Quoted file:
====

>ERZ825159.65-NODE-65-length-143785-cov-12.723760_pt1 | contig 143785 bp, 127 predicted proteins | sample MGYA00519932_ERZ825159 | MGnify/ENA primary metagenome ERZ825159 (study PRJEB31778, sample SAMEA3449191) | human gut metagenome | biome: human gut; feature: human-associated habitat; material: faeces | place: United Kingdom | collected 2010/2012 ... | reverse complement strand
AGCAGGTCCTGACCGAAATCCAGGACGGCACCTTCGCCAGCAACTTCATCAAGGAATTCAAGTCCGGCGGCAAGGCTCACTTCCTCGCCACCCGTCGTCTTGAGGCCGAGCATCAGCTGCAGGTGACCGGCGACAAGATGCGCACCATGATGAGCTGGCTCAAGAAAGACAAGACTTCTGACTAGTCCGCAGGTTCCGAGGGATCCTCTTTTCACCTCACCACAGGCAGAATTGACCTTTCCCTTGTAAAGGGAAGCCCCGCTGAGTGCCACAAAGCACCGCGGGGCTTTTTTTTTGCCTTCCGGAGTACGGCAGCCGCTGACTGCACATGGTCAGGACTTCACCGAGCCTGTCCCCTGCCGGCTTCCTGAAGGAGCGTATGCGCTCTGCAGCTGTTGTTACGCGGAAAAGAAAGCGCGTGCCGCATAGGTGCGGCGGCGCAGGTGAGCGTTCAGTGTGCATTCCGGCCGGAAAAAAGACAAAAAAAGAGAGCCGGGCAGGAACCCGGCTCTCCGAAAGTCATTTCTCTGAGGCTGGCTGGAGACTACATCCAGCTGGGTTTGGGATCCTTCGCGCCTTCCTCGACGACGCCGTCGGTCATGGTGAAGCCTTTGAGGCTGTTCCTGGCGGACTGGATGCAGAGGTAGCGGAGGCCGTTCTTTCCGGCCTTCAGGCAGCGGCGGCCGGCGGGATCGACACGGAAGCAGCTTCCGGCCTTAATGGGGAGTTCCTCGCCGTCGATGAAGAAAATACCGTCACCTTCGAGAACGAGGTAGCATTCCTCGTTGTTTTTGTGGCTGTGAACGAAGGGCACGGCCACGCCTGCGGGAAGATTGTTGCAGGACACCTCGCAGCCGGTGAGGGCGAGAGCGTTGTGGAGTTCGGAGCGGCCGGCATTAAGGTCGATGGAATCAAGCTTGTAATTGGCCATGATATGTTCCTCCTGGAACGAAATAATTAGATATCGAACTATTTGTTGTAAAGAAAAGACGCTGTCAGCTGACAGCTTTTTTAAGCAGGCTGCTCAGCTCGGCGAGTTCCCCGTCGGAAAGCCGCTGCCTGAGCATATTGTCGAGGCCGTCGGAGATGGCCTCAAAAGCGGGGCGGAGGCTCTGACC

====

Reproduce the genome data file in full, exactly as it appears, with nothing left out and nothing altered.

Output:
>ERZ825159.65-NODE-65-length-143785-cov-12.723760_pt1 | contig 143785 bp, 127 predicted proteins | sample MGYA00519932_ERZ825159 | MGnify/ENA primary metagenome ERZ825159 (study PRJEB31778, sample SAMEA3449191) | human gut metagenome | biome: human gut; feature: human-associated habitat; material: faeces | place: United Kingdom | collected 2010/2012 ... | reverse complement strand
AGCAGGTCCTGACCGAAATCCAGGACGGCACCTTCGCCAGCAACTTCATCAAGGAATTCAAGTCCGGCGGCAAGGCTCACTTCCTCGCCACCCGTCGTCTTGAGGCCGAGCATCAGCTGCAGGTGACCGGCGACAAGATGCGCACCATGATGAGCTGGCTCAAGAAAGACAAGACTTCTGACTAGTCCGCAGGTTCCGAGGGATCCTCTTTTCACCTCACCACAGGCAGAATTGACCTTTCCCTTGTAAAGGGAAGCCCCGCTGAGTGCCACAAAGCACCGCGGGGCTTTTTTTTTGCCTTCCGGAGTACGGCAGCCGCTGACTGCACATGGTCAGGACTTCACCGAGCCTGTCCCCTGCCGGCTTCCTGAAGGAGCGTATGCGCTCTGCAGCTGTTGTTACGCGGAAAAGAAAGCGCGTGCCGCATAGGTGCGGCGGCGCAGGTGAGCGTTCAGTGTGCATTCCGGCCGGAAAAAAGACAAAAAAAGAGAGCCGGGCAGGAACCCGGCTCTCCGAAAGTCATTTCTCTGAGGCTGGCTGGAGACTACATCCAGCTGGGTTTGGGATCCTTCGCGCCTTCCTCGACGACGCCGTCGGTCATGGTGAAGCCTTTGAGGCTGTTCCTGGCGGACTGGATGCAGAGGTAGCGGAGGCCGTTCTTTCCGGCCTTCAGGCAGCGGCGGCCGGCGGGATCGACACGGAAGCAGCTTCCGGCCTTAATGGGGAGTTCCTCGCCGTCGATGAAGAAAATACCGTCACCTTCGAGAACGAGGTAGCATTCCTCGTTGTTTTTGTGGCTGTGAACGAAGGGCACGGCCACGCCTGCGGGAAGATTGTTGCAGGACACCTCGCAGCCGGTGAGGGCGAGAGCGTTGTGGAGTTCGGAGCGGCCGGCATTAAGGTCGATGGAATCAAGCTTGTAATTGGCCATGATATGTTCCTCCTGGAACGAAATAATTAGATATCGAACTATTTGTTGTAAAGAAAAGACGCTGTCAGCTGACAGCTTTTTTAAGCAGGCTGCTCAGCTCGGCGAGTTCCCCGTCGGAAAGCCGCTGCCTGAGCATATTGTCGAGGCCGTCGGAGATGGCCTCAAAAGCGGGGCGGAGGCTCTGACC